This article has been reviewed according to Science X's editorial process and policies. Editors have highlighted the following attributes while ensuring the content's credibility:
Who are the first ancestors of present-day fish?
What is the origin of the ancestors of present-day fish? What species evolved from them? A 50-year-old scientific controversy revolved around the question of which group, the "bony-tongues" or the "eels", was the oldest.
A study by INRAE, the CNRS, the Pasteur Institute, Inserm and the Muséum National d'Histoire Naturelle, has just put an end to the debate by showing through genomic analysis that these fishes are in fact one and the same group, given the rather peculiar name of "Eloposteoglossocephala." These results, published in Science, shed new light on the evolutionary history of fish.
Understanding the evolutionary history of species through their relatedness is an essential issue and regularly the subject of scientific controversy. One of them concerns the position, in the tree of life, of the three oldest groups of teleost fishes, which appeared towards the end of the Jurassic period (from 201.3 to 145 million years ago) and which include most of our present-day fishes.
These three groups consist of the "bony-tongues," the "eels" and a group that unites all other species of teleost fishes. Early classifications in the 1970s, based solely on anatomical criteria, had classified the "bony-tongues" as the oldest group. Modern classification approaches, however, based on the use of DNA sequences to reconstruct the evolutionary history of life, placed the "eels" as the oldest group. Ever since, controversy has ensued.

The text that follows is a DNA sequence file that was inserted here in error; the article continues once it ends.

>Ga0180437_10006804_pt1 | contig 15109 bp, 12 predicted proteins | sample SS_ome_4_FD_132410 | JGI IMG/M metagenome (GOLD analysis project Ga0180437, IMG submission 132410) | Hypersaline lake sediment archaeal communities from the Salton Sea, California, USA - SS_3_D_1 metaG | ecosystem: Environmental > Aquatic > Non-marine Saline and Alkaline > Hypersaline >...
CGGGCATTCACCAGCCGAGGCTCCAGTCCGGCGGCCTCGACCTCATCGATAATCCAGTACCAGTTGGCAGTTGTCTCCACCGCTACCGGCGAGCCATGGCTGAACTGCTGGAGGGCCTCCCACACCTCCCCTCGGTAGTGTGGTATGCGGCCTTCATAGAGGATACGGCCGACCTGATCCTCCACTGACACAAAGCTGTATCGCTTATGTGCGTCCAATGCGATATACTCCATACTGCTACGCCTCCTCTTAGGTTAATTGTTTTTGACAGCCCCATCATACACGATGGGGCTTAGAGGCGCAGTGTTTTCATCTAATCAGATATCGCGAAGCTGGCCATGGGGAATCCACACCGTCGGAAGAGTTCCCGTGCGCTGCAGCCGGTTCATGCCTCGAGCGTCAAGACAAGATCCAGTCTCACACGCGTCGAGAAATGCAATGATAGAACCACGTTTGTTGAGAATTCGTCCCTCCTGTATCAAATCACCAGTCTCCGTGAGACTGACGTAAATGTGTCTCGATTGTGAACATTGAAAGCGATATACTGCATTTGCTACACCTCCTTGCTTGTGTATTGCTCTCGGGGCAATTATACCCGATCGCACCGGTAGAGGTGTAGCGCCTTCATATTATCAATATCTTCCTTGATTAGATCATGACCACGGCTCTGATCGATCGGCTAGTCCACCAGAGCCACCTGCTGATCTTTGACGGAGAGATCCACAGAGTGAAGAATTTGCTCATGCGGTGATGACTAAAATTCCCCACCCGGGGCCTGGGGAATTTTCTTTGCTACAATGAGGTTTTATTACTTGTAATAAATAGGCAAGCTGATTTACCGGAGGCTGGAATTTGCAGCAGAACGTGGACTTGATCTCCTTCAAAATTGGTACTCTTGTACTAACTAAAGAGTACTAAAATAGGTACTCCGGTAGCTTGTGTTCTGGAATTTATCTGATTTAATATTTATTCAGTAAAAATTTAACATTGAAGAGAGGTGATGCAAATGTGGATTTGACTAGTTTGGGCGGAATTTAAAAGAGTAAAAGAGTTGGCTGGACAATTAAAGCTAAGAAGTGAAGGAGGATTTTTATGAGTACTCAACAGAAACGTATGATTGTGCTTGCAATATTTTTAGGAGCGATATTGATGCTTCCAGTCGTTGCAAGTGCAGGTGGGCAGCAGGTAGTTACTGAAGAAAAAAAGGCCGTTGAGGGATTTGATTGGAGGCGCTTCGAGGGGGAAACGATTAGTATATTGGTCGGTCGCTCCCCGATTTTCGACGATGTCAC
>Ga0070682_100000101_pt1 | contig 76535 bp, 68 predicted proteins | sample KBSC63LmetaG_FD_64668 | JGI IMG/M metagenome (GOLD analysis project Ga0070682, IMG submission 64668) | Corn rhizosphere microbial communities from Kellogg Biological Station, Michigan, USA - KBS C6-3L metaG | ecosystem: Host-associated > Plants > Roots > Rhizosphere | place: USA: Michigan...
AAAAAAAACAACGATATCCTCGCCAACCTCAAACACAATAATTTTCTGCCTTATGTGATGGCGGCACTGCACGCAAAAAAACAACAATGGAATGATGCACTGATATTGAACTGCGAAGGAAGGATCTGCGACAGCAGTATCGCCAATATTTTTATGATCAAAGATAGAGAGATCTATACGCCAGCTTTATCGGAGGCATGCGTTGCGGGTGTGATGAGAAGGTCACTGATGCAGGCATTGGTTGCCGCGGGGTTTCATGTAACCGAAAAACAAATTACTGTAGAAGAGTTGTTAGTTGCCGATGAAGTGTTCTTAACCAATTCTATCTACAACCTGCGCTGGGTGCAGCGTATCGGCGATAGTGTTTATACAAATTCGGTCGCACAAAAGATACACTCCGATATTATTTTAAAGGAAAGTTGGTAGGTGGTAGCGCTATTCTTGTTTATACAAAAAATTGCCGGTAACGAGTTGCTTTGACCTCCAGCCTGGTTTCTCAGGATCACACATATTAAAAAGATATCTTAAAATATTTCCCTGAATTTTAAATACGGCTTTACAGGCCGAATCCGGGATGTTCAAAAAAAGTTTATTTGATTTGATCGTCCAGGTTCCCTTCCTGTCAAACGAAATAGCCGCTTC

What if both hypotheses were wrong?
To investigate this question, scientists sequenced the genomes of several species in the "eel" group, including the European eel and the giant moray eel. They analyzed the DNA sequences to gain insight into the structure and organization of the genes within the genome. They were thus able to reconstruct, in a very reliable way, the relationships between the different teleost fishes, which led to an end of the controversy without winners or losers: neither hypothesis was valid.
Surprisingly, scientists have discovered that the two groups of "eels" and "bony-tongues" are in fact one and the same in terms of evolutionary history. The researchers have named this group "Eloposteoglossocephala." These results put an end to more than fifty years of controversy about the evolutionary history of the main branches of the teleost fish tree of life. They shed new light on the evolutionary history of fishes and the understanding of evolutionary processes.
More information: Elise Parey et al, Genome structures resolve the early diversification of teleost fishes, Science (2023). DOI: 10.1126/science.abq4257. www.science.org/doi/10.1126/science.abq4257
Journal information: Science
Provided by INRAE